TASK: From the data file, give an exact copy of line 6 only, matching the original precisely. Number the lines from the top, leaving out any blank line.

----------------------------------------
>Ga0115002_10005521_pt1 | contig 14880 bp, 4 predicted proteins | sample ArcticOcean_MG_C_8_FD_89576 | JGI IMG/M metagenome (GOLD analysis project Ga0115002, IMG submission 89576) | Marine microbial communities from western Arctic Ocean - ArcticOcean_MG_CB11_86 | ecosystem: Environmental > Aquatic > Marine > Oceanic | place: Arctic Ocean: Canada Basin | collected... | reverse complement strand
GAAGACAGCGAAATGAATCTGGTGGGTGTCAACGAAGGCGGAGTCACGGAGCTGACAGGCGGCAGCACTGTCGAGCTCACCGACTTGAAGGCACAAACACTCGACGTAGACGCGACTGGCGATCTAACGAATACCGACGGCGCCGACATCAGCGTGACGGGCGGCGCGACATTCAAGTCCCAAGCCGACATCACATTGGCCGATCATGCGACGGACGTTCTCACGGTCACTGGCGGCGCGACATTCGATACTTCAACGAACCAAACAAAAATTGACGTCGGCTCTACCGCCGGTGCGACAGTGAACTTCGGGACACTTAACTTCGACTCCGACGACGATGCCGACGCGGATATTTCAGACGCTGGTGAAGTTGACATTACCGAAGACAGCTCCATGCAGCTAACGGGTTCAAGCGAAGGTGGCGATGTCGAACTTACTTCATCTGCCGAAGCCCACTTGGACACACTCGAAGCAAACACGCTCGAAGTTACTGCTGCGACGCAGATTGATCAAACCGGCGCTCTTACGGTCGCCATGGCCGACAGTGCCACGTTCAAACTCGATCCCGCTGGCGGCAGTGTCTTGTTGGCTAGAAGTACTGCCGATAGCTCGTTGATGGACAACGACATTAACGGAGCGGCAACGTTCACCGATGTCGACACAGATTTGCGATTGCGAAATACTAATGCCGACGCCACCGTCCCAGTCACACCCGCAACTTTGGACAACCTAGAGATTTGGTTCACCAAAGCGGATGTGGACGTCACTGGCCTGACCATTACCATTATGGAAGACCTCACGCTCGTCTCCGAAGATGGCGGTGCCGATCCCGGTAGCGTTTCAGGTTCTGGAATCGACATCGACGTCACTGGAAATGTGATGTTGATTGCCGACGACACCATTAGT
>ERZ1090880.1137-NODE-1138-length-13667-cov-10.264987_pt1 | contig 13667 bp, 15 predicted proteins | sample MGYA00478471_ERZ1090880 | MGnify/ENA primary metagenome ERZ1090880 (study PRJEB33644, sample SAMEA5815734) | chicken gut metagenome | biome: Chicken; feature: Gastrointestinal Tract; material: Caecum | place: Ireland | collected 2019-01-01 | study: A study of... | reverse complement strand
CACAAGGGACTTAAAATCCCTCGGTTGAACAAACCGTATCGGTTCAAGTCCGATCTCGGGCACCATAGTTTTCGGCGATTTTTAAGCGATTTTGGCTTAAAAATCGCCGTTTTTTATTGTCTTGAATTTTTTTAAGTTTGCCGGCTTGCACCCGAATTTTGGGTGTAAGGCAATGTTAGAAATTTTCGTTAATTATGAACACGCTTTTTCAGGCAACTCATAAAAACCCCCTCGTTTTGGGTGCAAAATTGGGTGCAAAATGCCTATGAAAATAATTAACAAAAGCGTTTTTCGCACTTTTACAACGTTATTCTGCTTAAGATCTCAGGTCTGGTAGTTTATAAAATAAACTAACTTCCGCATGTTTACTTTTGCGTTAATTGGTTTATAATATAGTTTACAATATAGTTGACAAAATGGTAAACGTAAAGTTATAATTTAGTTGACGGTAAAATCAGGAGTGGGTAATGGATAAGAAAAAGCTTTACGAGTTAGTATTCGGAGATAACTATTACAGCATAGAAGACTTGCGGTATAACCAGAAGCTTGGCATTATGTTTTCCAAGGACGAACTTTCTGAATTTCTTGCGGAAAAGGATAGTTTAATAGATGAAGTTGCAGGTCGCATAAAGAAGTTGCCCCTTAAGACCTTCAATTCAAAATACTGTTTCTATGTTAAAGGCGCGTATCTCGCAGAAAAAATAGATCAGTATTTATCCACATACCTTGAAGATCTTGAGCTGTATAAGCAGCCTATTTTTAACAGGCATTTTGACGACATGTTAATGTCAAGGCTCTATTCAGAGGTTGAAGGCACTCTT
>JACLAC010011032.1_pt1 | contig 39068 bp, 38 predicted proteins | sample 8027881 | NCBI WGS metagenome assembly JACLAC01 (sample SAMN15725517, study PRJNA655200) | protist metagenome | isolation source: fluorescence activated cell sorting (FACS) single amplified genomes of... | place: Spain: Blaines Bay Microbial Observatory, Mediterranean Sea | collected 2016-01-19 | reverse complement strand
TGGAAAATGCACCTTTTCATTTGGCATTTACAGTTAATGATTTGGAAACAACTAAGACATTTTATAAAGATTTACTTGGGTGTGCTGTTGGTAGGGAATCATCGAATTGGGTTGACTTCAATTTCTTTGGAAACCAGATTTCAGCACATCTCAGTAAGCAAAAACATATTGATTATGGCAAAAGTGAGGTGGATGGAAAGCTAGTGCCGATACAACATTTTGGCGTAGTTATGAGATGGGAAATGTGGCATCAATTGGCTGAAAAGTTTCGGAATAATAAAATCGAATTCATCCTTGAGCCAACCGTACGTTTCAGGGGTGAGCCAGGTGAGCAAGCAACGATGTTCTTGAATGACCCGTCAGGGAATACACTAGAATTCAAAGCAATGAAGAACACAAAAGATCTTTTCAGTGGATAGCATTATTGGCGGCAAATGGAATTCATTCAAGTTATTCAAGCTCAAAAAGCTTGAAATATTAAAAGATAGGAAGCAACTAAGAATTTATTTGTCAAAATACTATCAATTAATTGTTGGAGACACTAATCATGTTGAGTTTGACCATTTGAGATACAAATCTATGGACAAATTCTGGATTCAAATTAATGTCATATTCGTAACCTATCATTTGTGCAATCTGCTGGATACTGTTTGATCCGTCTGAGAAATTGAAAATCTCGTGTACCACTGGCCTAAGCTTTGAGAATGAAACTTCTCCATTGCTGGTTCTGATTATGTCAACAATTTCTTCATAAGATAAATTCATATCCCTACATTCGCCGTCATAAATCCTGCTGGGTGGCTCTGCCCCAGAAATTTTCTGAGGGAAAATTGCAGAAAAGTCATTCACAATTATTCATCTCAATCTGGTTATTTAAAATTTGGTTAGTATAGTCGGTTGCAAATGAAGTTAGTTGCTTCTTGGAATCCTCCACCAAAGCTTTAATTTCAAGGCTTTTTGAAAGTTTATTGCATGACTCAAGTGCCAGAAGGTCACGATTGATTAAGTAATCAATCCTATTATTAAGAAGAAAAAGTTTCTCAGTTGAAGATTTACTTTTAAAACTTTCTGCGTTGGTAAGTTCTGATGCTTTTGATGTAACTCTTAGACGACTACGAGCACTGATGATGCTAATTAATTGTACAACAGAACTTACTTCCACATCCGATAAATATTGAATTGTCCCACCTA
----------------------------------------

TGGAAAATGCACCTTTTCATTTGGCATTTACAGTTAATGATTTGGAAACAACTAAGACATTTTATAAAGATTTACTTGGGTGTGCTGTTGGTAGGGAATCATCGAATTGGGTTGACTTCAATTTCTTTGGAAACCAGATTTCAGCACATCTCAGTAAGCAAAAACATATTGATTATGGCAAAAGTGAGGTGGATGGAAAGCTAGTGCCGATACAACATTTTGGCGTAGTTATGAGATGGGAAATGTGGCATCAATTGGCTGAAAAGTTTCGGAATAATAAAATCGAATTCATCCTTGAGCCAACCGTACGTTTCAGGGGTGAGCCAGGTGAGCAAGCAACGATGTTCTTGAATGACCCGTCAGGGAATACACTAGAATTCAAAGCAATGAAGAACACAAAAGATCTTTTCAGTGGATAGCATTATTGGCGGCAAATGGAATTCATTCAAGTTATTCAAGCTCAAAAAGCTTGAAATATTAAAAGATAGGAAGCAACTAAGAATTTATTTGTCAAAATACTATCAATTAATTGTTGGAGACACTAATCATGTTGAGTTTGACCATTTGAGATACAAATCTATGGACAAATTCTGGATTCAAATTAATGTCATATTCGTAACCTATCATTTGTGCAATCTGCTGGATACTGTTTGATCCGTCTGAGAAATTGAAAATCTCGTGTACCACTGGCCTAAGCTTTGAGAATGAAACTTCTCCATTGCTGGTTCTGATTATGTCAACAATTTCTTCATAAGATAAATTCATATCCCTACATTCGCCGTCATAAATCCTGCTGGGTGGCTCTGCCCCAGAAATTTTCTGAGGGAAAATTGCAGAAAAGTCATTCACAATTATTCATCTCAATCTGGTTATTTAAAATTTGGTTAGTATAGTCGGTTGCAAATGAAGTTAGTTGCTTCTTGGAATCCTCCACCAAAGCTTTAATTTCAAGGCTTTTTGAAAGTTTATTGCATGACTCAAGTGCCAGAAGGTCACGATTGATTAAGTAATCAATCCTATTATTAAGAAGAAAAAGTTTCTCAGTTGAAGATTTACTTTTAAAACTTTCTGCGTTGGTAAGTTCTGATGCTTTTGATGTAACTCTTAGACGACTACGAGCACTGATGATGCTAATTAATTGTACAACAGAACTTACTTCCACATCCGATAAATATTGAATTGTCCCACCTA